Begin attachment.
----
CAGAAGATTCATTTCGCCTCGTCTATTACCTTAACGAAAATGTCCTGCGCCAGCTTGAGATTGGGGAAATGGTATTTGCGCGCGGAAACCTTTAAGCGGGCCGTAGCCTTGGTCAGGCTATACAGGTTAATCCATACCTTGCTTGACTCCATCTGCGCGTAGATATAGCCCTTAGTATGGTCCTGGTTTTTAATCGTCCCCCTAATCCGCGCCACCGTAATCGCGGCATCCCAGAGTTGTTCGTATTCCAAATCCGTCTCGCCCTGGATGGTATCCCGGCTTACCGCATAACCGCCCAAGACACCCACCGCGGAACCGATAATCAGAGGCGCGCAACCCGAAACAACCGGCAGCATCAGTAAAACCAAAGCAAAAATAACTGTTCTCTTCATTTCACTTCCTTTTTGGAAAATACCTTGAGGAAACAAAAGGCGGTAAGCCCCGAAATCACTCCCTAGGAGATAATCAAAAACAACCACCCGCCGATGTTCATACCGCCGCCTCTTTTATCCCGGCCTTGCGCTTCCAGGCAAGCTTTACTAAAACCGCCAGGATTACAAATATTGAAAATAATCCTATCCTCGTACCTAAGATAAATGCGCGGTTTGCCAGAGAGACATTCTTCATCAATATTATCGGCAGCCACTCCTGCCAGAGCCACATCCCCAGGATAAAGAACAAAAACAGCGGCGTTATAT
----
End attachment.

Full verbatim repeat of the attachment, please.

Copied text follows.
CAGAAGATTCATTTCGCCTCGTCTATTACCTTAACGAAAATGTCCTGCGCCAGCTTGAGATTGGGGAAATGGTATTTGCGCGCGGAAACCTTTAAGCGGGCCGTAGCCTTGGTCAGGCTATACAGGTTAATCCATACCTTGCTTGACTCCATCTGCGCGTAGATATAGCCCTTAGTATGGTCCTGGTTTTTAATCGTCCCCCTAATCCGCGCCACCGTAATCGCGGCATCCCAGAGTTGTTCGTATTCCAAATCCGTCTCGCCCTGGATGGTATCCCGGCTTACCGCATAACCGCCCAAGACACCCACCGCGGAACCGATAATCAGAGGCGCGCAACCCGAAACAACCGGCAGCATCAGTAAAACCAAAGCAAAAATAACTGTTCTCTTCATTTCACTTCCTTTTTGGAAAATACCTTGAGGAAACAAAAGGCGGTAAGCCCCGAAATCACTCCCTAGGAGATAATCAAAAACAACCACCCGCCGATGTTCATACCGCCGCCTCTTTTATCCCGGCCTTGCGCTTCCAGGCAAGCTTTACTAAAACCGCCAGGATTACAAATATTGAAAATAATCCTATCCTCGTACCTAAGATAAATGCGCGGTTTGCCAGAGAGACATTCTTCATCAATATTATCGGCAGCCACTCCTGCCAGAGCCACATCCCCAGGATAAAGAACAAAAACAGCGGCGTTATAT